Pensive...

Today, I'm doing a lot of reflecting.  I just had a long and drawn out debate with my daughter on the book of faces.  She thinks that everything boils down to racism.  I do not agree.  But I am so glad to see her being passionate about changing the world.  It's refreshing, really.  We get our passionate sparks for social justice ignited.  Sometimes they catch fire and spread and we truly effect change.  More often though, our sparks fizzle and maybe even go out. 

This leads me to the subject of the day: overthinking.  I'm an overthinker.  There are many links on social media connecting overthinking and depression. Some of those links lead me to places that are not good places for me to dwell.  I have had a couple of battles with depression.  I really could not give words even now to what that was like.  I could not begin to describe it or define it or even tell you why it happened.  I don't begin to speculate about what someone else's depression looks like.  I wouldn't debate whether medication is a necessary thing for anyone else-that is ultimately a very personal thing best worked out by doctor and patient.  Close friends and family are often helpful to gain perspective when perspective is lost-but an outsider has no business supposing.

One topic I do want to cover is this:  People who think deeply are more likely to suffer from depression.  Those of us who over-think and over-analyze have trouble fitting in sometimes.  Things cause us pain that others don't even bother to consider.  Ever heard any of the following phrases: "You think too much.", "You analyze everything.", or "I like you better when you are funny."  If so, we are brain cousins.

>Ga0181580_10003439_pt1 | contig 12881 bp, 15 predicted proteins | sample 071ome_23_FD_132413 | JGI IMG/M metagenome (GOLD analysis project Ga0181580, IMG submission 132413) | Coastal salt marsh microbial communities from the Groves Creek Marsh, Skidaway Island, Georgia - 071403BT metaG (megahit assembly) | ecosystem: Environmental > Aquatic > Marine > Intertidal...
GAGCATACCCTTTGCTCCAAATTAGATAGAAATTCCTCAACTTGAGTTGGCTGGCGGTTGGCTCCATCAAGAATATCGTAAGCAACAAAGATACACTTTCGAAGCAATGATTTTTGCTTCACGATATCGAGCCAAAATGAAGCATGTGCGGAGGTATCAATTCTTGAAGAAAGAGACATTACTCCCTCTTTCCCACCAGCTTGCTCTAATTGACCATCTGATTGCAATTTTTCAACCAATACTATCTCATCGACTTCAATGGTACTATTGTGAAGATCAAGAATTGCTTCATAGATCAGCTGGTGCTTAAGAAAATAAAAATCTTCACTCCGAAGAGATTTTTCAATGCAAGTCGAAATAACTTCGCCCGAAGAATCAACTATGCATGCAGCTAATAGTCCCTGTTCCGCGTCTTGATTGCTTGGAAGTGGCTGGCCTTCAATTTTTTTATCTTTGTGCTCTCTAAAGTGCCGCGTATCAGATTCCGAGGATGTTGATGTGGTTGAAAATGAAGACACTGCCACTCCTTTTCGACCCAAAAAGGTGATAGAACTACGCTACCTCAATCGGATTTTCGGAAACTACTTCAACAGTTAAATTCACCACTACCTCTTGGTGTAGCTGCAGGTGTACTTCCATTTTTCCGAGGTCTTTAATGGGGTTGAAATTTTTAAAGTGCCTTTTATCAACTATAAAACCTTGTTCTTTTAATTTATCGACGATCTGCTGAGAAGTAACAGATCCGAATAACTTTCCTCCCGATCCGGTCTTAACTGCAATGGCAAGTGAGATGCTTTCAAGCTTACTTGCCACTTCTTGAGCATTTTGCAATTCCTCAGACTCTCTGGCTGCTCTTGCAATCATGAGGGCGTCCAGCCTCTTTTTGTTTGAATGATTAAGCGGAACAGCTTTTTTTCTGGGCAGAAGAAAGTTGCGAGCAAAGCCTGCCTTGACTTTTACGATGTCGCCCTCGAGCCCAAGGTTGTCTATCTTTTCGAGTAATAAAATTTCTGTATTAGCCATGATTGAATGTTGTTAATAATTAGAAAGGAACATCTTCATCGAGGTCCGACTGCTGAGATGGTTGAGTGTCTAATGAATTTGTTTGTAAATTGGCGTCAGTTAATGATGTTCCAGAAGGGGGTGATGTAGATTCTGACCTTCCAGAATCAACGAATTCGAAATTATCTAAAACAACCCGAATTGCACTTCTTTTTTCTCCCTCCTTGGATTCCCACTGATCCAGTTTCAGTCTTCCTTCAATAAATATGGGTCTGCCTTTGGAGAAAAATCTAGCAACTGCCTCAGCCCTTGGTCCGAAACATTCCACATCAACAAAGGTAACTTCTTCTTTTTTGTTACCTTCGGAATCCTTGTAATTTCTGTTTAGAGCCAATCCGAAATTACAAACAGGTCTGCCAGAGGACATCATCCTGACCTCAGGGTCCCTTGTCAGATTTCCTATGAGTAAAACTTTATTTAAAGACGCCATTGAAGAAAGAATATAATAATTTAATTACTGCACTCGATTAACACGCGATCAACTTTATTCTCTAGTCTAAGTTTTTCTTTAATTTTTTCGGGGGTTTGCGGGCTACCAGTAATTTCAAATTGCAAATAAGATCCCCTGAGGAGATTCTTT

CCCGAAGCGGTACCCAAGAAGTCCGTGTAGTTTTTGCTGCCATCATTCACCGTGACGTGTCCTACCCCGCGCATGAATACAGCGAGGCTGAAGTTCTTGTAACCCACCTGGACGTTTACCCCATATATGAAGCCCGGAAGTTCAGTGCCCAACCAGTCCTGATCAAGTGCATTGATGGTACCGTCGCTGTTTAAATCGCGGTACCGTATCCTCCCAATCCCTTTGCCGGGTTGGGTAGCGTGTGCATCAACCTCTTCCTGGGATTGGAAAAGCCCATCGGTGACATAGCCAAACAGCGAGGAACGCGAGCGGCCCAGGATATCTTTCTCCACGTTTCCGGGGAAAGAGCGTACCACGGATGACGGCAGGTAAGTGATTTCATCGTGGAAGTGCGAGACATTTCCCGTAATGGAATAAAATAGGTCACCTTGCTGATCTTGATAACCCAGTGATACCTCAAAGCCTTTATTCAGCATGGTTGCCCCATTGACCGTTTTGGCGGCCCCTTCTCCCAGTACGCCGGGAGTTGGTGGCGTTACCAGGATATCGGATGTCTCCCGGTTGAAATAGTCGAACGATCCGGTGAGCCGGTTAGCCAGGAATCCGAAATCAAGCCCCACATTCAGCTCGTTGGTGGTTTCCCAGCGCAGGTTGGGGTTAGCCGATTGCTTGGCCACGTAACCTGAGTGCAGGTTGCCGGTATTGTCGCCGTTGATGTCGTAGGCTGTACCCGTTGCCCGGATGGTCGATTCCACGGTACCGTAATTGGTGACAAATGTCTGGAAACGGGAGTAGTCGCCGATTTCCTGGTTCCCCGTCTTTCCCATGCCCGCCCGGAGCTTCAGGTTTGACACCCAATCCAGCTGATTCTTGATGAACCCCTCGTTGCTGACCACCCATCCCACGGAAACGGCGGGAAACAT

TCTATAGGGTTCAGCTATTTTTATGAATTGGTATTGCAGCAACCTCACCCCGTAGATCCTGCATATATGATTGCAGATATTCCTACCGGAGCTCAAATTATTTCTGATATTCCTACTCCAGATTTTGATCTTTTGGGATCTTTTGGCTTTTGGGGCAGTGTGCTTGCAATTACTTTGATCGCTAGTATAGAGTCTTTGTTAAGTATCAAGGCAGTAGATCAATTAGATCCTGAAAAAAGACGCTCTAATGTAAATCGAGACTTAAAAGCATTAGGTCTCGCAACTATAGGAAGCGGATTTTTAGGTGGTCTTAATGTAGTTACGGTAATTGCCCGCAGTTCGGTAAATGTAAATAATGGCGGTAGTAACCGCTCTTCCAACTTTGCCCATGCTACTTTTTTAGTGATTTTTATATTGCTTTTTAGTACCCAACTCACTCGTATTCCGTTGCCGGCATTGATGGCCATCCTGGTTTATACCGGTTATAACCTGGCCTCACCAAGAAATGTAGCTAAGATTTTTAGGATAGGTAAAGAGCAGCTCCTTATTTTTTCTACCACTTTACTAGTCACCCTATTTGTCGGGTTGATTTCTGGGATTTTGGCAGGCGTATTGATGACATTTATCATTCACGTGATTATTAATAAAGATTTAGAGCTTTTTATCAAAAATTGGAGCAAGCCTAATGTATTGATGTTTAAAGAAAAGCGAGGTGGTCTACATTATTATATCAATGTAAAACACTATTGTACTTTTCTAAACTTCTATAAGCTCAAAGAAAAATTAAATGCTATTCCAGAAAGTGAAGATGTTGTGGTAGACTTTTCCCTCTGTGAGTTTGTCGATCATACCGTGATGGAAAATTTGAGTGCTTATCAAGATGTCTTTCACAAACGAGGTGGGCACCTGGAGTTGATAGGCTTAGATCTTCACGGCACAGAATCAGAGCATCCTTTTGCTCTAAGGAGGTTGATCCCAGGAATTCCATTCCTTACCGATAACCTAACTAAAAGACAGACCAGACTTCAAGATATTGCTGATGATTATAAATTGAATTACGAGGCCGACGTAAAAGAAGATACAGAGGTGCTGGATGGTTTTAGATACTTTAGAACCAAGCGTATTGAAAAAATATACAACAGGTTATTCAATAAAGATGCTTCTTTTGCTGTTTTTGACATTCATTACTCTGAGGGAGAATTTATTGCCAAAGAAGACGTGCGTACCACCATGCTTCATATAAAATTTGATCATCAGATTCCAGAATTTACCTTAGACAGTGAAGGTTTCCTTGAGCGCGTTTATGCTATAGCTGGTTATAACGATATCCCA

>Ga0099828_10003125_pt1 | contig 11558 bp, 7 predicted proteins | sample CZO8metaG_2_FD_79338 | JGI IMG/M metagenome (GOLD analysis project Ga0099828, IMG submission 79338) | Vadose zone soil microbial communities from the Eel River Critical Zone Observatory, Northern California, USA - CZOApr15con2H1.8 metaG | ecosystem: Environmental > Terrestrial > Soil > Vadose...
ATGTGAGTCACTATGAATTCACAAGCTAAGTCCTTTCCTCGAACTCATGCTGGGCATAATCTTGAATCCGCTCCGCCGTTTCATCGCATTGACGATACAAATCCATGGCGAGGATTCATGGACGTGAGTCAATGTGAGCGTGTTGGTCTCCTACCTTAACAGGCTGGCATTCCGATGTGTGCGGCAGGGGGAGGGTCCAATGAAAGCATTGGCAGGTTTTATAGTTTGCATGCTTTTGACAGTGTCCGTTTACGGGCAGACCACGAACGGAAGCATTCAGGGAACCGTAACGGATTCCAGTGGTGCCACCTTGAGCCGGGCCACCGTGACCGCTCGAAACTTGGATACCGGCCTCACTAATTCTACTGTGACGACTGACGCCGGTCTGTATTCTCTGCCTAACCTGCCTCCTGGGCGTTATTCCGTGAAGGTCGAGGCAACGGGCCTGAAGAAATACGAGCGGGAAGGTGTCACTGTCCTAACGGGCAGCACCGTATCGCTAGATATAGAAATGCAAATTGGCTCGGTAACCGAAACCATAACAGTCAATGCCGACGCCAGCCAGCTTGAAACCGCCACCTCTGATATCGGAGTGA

For instance, there is a health kick sweeping the nation.  I KNOW with all of my heart that it is something that has to happen. However, most of the industries left in this country are not the 'good for us' variety.  If we return to our humble beginnings, what happens to all the jobs?  If everyone gives up soda, what happens to coke jobs?  That's a ripple everyone will feel.  There are thousands of industries that support the soda industry.  The same with Wal-mart.  There are companies that employ 20-30 people who are paid well and their main and sometimes only customer is Wal-mart.  So, I cannot embrace the fad of returning to our roots because we really can't go back.  We are smarter as a society-but we no longer know how to survive.  My grandpa had generations of farming knowledge and that is why he was good at it.  He was used to working hard in the heat.  Hubby and I put out a garden every year and we are mostly embarrassed by how obvious it is that we neither like it or possess garden mojo of any kind.  If our family relied upon that garden to eat, we would surely perish.